Dubai Diaries: Why Anya Taylor-Joy is the perfect Emma

The actress is a pure 'joy' to watch on screen in the latest adaptation of Jane Austen's famous novel.


Enid Grace Parker

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Photo: Twitter
Photo: Twitter

Published: Tue 21 Dec 2021, 11:46 AM

Having not yet watched what is arguably her most famous work, The Queen’s Gambit, I wasn’t sure what to expect from British-American actress Anya Taylor-Joy taking on one of literature’s most famous heroines and worst matchmakers, the beautiful, meddling but nevertheless endearing Emma.

When Jane Austen wrote Emma (first published in 1815) would she have imagined that over two centuries later this Regency-era comedy of manners would continue to be a source of great amusement and joy, as well as inspiration for an ever-growing list of adaptations?

Described as a novel about “youthful hubris and romantic misunderstandings”, the titular character of Emma was described by Austen as one not many would like, except herself.

It turns out she was way off the mark.

Since 1948, when Emma was made into a live BBC TV broadcast, the classic novel has been adapted for several television, film and stage versions and its appeal shows no signs of waning.

Upon watching the latest screen version (Emma, 2020), we wondered if anyone (sorry Alicia Silverstone aka Cher from Clueless, you have been replaced as our favourite) would in the future be able to match the charm, expressiveness and sheer comic and dramatic talent of Last Night In Soho star Anya Taylor-Joy. She sets the bar high when it comes to portraying an 19th century heroine who in modern parlance can only be described as a brat — but one you can’t help feeling tugs of affection for.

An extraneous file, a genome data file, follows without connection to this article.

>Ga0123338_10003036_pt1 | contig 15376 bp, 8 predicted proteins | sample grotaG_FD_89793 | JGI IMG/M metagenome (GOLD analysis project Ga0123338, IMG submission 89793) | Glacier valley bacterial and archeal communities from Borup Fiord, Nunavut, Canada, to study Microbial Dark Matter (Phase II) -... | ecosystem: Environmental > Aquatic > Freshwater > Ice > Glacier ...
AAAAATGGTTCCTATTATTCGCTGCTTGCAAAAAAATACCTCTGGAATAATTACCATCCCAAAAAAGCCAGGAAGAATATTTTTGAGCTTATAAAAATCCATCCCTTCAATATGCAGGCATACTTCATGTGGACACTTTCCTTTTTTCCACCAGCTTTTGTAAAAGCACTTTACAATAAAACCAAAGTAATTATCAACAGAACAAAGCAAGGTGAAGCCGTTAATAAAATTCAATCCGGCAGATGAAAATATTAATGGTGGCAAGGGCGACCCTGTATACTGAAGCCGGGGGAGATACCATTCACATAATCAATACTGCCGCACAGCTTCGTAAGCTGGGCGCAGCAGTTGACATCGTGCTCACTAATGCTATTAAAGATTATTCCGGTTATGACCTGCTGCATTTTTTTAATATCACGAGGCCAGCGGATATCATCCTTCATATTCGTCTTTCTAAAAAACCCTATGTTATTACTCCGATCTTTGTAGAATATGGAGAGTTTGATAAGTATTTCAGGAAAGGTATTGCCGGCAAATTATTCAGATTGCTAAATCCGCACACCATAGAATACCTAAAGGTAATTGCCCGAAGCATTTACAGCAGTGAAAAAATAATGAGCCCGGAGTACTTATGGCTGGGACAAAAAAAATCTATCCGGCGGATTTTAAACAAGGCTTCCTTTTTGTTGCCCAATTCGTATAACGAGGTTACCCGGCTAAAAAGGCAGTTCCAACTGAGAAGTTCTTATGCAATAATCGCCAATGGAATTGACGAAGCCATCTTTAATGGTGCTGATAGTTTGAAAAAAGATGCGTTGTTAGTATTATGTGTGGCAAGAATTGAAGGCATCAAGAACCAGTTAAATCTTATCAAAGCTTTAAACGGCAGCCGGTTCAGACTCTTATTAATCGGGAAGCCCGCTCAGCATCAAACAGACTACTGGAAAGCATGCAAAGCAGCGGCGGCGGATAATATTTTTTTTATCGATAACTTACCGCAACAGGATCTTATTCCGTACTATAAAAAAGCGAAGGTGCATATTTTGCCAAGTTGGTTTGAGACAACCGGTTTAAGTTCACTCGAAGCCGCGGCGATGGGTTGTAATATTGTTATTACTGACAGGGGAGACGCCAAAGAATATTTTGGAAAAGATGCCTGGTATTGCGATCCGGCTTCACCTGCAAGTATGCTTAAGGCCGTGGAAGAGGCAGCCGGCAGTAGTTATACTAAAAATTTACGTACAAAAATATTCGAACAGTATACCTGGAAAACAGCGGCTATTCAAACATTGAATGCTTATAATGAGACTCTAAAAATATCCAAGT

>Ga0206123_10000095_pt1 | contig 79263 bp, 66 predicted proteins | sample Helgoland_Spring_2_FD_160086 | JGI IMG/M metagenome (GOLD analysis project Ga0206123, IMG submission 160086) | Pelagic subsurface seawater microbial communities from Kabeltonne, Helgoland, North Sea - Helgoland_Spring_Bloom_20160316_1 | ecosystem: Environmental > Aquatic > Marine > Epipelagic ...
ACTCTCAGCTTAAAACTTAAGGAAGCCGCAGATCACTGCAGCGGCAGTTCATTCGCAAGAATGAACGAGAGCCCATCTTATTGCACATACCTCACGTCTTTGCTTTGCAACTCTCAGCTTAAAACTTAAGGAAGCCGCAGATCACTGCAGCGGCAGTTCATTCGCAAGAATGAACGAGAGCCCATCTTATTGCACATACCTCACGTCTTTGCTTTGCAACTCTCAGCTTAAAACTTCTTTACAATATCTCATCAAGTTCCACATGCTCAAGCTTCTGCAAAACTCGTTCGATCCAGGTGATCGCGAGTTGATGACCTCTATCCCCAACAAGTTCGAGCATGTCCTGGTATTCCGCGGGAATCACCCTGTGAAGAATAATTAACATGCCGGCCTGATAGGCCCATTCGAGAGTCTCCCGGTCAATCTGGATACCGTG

Joy on screen directed by Autumn de Wilde is everything you would expect from Austen’s Emma, and more — she’s interfering, charming, curious, clueless, and hilarious as well. Joy’s eyes (she often sports an unblinking — at times unnerving — gaze) speak volumes, sometimes conveying her emotions even without words. Her chemistry with Emma’s male lead, Mr Knightley (a ruggedly handsome Johnny Flynn), is crackling — it’s the kind of tension that will give you goosebumps.

Everything about this version of Emma (which I happened to come upon recently on Netflix) is slightly exaggerated and caricatured, whether it’s Mr Elton (Josh O’Connor) as a hyper bordering on creepy pastor-suitor (who Emma tries unsuccessfully to fix her friend Harriet Smith up with, a perennially weepy Mia Goth), or Miss Bates (Miranda Hart) a poor member of the community whose constant chatter irks Emma to a point where she insults her in public, a moment that can be described as a turning point in the story.

The soundtrack which mixes opera with folk tunes is more in-your-face than subtle, breathing even more life into the movie’s exaggerations; Austen’s classic was truly never more enjoyable, or funny, on screen.

Upon finishing the film, I ran my hands over a cherished collection of Austen novels on my bookshelf, wondering if the late, great author whose fictional heroines have had a huge impact on me personally, would approve of a millennial generation star like Anya Taylor-Joy taking over Emma in this rather brazen way and making her a pure ‘joy’ to watch on screen.

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